A First for Animal Rights at the Supreme Court!

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For the first time in Canada, animal rights were defended at the Supreme Court on November 9th. Animal Justice appeared as an intervener in the case to ensure that animals’ interests be well represented at the hearing.

The appeal to the Supreme Court focuses mainly on the interpretation of section 160 of the Criminal Code and how we should determine the scope of the concept of bestiality, that being sexual intercourse between a human and an animal.

Current common law prohibits any form of “unnatural” vaginal or anal penetration by penis on a human or an animal. This concept refers mainly to buggery and bestiality.

Felipe Posada, Camille Labchuck and Justine Perron

Felipe Posada, Camille Labchuck and Justine Perron

D.L.W, the accused in the case, allegedly coerced his dog into licking the plaintiff’s genital area (the plaintiff was 16 years old at the time) by applying peanut butter on her genitals. He based his defence on the argument that penetration during a sexual act is an essential element for him to be found guilty. We can easily understand why the Crown argued that bestiality is not limited to intercourse.

The issue before the Supreme Court was:

“Whether the offence bestiality under s. 160(1) of the Criminal Code, R.S.C., 1985, c. C-46, is a general intent offence which encompasses sexual activity of any kind between a human and an animal with penetration not being an essential element of the offence.“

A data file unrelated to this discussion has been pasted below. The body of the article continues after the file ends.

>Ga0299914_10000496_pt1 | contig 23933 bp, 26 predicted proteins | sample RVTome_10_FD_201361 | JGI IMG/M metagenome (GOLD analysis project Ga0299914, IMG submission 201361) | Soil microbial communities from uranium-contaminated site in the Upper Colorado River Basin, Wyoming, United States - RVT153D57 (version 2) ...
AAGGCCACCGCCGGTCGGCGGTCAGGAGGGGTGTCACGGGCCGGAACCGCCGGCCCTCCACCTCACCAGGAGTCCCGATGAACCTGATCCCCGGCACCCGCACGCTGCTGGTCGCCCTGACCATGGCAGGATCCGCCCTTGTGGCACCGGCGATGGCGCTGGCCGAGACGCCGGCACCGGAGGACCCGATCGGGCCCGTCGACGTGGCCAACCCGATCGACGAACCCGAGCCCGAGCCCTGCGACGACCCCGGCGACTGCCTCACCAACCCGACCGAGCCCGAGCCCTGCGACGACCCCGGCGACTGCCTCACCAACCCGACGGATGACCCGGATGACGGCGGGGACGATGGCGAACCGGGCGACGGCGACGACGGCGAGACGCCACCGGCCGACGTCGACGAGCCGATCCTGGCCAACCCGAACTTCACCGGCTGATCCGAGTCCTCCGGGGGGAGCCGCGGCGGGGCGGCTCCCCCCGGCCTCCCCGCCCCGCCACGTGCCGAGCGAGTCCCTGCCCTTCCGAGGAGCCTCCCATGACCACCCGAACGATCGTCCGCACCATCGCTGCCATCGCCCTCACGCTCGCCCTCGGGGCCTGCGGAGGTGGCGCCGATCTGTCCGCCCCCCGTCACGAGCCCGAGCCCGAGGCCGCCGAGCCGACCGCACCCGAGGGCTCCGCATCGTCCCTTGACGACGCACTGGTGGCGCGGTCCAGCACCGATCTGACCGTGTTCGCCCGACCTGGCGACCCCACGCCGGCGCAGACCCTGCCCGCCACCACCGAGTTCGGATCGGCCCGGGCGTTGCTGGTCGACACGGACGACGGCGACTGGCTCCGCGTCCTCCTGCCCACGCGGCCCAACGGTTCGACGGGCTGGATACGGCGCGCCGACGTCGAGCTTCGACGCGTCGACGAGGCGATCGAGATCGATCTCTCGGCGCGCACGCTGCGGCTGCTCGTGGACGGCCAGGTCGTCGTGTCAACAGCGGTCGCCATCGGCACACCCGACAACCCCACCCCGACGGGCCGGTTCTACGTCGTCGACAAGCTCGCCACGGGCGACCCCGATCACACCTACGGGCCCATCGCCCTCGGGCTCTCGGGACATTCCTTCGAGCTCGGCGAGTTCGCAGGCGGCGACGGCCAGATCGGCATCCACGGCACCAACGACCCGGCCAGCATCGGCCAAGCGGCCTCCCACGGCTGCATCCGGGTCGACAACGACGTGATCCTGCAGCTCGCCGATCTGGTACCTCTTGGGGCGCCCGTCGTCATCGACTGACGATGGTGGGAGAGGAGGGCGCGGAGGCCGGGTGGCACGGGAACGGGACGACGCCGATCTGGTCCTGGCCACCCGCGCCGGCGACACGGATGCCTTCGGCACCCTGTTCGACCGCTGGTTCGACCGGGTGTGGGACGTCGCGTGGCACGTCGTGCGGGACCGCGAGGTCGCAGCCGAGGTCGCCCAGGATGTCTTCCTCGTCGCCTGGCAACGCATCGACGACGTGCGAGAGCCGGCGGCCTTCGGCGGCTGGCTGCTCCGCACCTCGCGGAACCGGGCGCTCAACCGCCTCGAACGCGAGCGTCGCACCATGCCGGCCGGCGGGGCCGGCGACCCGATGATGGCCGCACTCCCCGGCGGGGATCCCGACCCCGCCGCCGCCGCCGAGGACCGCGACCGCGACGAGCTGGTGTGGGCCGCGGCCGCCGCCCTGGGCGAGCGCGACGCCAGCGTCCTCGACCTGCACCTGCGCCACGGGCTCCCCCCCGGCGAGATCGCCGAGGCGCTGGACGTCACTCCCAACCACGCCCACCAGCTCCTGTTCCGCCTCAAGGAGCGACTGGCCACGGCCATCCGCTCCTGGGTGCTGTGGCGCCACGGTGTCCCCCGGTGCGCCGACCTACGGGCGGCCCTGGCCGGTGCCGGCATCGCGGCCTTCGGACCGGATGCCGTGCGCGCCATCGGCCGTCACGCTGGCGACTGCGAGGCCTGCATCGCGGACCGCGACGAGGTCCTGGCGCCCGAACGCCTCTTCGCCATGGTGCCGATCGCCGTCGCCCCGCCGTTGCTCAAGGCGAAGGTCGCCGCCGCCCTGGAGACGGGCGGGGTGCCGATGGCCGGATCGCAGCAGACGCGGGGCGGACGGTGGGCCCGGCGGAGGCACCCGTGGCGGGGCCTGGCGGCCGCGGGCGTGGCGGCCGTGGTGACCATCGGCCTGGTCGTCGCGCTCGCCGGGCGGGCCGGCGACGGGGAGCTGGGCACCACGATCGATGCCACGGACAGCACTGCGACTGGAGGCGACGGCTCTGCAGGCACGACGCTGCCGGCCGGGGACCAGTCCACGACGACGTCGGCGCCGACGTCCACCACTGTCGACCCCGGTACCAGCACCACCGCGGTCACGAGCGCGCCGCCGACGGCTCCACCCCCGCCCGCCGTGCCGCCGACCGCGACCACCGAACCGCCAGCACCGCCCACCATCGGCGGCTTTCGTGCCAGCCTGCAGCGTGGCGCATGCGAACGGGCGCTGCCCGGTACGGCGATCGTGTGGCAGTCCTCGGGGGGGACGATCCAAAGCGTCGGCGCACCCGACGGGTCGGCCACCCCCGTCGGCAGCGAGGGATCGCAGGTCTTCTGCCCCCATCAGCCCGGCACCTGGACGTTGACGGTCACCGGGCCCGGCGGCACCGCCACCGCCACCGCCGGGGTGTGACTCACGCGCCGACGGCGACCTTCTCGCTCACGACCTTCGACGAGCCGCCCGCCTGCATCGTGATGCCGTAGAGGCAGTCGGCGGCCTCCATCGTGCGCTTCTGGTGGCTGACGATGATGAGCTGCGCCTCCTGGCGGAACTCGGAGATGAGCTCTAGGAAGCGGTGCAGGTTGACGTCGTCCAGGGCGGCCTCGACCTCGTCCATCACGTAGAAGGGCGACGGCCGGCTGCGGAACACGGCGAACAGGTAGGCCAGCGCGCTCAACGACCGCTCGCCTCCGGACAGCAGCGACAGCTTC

The interpretative difficulty of this section 160 is based on the fact that bestiality has only been pleaded in past cases where penetration occurred. The Supreme Court has not delivered a considerable number of judgments addressing this charge. Therefore, the Supreme Court is now faced with an issue with almost no pre-existing judgments.

It should be added that in 1985, the offence of “buggery and bestiality” was separated into two sections: section 159 and section 160 of the Criminal Code. To be found guilty of the offence, penetration is a necessary element. Was the lawmaker’s intention to dissociate the two concepts in order to give them a distinctive and independent interpretation?

Animal Justice endeavours to prove to the judges of the Supreme Court that is essential to give a progressive interpretation to the concept of bestiality. The consequence of restricting the interpretation of the section in question will only allow animals to become victims of any form of sexual act, which is not considered an abuse. We could think of oral sex, among other things, which does not cause any pain to the animal. But is it morally appropriate to use our own dog as a mere sexual object? To ask ourselves this question is to answer it.

In my opinion, it is in everyone’s interest that the Supreme Court rules in favour of the Crown, of a voice that cannot make itself heard.

It is however important to point out the historic importance of Animal Justice’s intervention during the trial. For the first time, a group fighting to protect non-human living creatures was heard during a hearing at the highest court of Canada.

Animal Justice lawyers acknowledge that the Court will probably not rule in their favour. However, the simple fact that they had the opportunity to defend animal rights before such a high court is considered a victory in itself.

JustinePerronUofOJustine Perron, Civil Law 3rd year student and

President of the Association for the Protection of Animals

Ottawa University

 

The Guy

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